1 Prohibition of the use of the word Anzac in connection with any trade, &c.E+W+S+N.I.
(1). . . . . . . . . . . . . . . . . . . . . . . . . . . . . . . . F1 it shall not be lawful to use in connection with any trade, business, calling, or profession the word “Anzac,” or any word closely resembling that word, without the authority of a Secretary of State, given on the request of the Government of the Commonwealth of Australia or of the Dominion of New Zealand, and this prohibition shall apply notwithstanding that such word forms part of any trade mark, or of the name of any company or society or other body, which has been registered before the passing of this Act.
(2)If any person acts in contravention of this Act he shall be guilty of an offence against this Act, and liable on conviction under the Summary Jurisdiction Acts to a fine not exceeding [F2£25][F2level 3 on the standard scale] or in the case of a second or subsequent conviction not exceeding [F3one hundred pounds][F3level 3 on the standard scale]; and when a company or society is guilty of any such contravention, without prejudice to the liability of the company or society, every director, manager, secretary, or other officer of the company or society who is knowingly a party to the contravention, shall be guilty of an offence against this Act and liable to the like penalty.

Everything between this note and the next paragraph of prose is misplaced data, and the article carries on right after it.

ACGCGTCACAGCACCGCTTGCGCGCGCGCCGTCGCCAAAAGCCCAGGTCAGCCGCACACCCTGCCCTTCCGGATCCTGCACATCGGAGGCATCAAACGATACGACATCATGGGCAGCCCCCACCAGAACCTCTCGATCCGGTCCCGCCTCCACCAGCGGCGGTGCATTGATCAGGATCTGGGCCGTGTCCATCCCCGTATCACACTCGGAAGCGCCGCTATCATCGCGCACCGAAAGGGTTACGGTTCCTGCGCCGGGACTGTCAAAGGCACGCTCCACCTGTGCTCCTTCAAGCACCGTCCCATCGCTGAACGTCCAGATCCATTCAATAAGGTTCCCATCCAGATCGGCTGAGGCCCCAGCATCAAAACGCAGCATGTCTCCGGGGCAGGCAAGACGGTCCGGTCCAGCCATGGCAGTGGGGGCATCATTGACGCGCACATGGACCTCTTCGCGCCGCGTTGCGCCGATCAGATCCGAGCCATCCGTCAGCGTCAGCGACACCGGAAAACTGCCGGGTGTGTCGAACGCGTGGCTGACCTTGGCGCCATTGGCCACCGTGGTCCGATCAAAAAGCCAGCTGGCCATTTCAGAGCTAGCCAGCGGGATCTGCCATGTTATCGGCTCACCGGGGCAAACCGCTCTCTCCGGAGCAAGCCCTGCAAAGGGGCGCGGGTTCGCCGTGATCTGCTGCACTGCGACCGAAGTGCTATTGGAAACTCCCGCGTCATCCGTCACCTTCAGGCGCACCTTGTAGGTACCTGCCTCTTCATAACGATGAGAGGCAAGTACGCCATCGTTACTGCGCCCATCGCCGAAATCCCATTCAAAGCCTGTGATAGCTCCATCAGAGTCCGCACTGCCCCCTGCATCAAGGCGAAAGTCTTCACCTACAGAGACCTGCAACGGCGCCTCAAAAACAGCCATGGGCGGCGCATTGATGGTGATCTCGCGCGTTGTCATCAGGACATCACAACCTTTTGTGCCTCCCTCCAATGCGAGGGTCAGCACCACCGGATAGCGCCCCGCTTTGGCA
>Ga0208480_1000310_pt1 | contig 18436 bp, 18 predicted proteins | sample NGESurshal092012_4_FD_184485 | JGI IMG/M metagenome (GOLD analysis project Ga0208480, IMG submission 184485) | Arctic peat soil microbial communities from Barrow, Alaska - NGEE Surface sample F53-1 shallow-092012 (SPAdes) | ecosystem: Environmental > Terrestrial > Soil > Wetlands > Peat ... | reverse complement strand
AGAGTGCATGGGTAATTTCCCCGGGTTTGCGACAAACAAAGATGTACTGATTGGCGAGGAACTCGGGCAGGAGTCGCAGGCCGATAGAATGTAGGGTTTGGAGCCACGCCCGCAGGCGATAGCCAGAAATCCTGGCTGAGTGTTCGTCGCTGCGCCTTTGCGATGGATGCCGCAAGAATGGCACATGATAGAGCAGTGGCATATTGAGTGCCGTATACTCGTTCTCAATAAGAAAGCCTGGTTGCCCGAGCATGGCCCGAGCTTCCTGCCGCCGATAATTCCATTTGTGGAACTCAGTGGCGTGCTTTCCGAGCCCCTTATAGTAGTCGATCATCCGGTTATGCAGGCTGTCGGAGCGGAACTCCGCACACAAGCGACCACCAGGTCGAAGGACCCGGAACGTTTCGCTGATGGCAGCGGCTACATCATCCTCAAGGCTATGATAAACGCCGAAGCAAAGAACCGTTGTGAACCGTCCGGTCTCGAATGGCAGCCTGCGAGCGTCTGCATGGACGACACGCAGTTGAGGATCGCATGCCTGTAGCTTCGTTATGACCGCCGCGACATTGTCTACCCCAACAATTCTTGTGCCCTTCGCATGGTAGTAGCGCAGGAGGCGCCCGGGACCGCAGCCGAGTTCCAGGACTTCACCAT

Annotations are used to give authority for changes and other effects on the legislation you are viewing and to convey editorial information. They appear at the foot of the relevant provision or under the associated heading. Annotations are categorised by annotation type, such as F-notes for textual amendments and I-notes for commencement information (a full list can be found in the Editorial Practice Guide). Each annotation is identified by a sequential reference number. For F-notes, M-notes and X-notes, the number also appears in bold superscript at the relevant location in the text. All annotations contain links to the affecting legislation.
Modifications etc. (not altering text)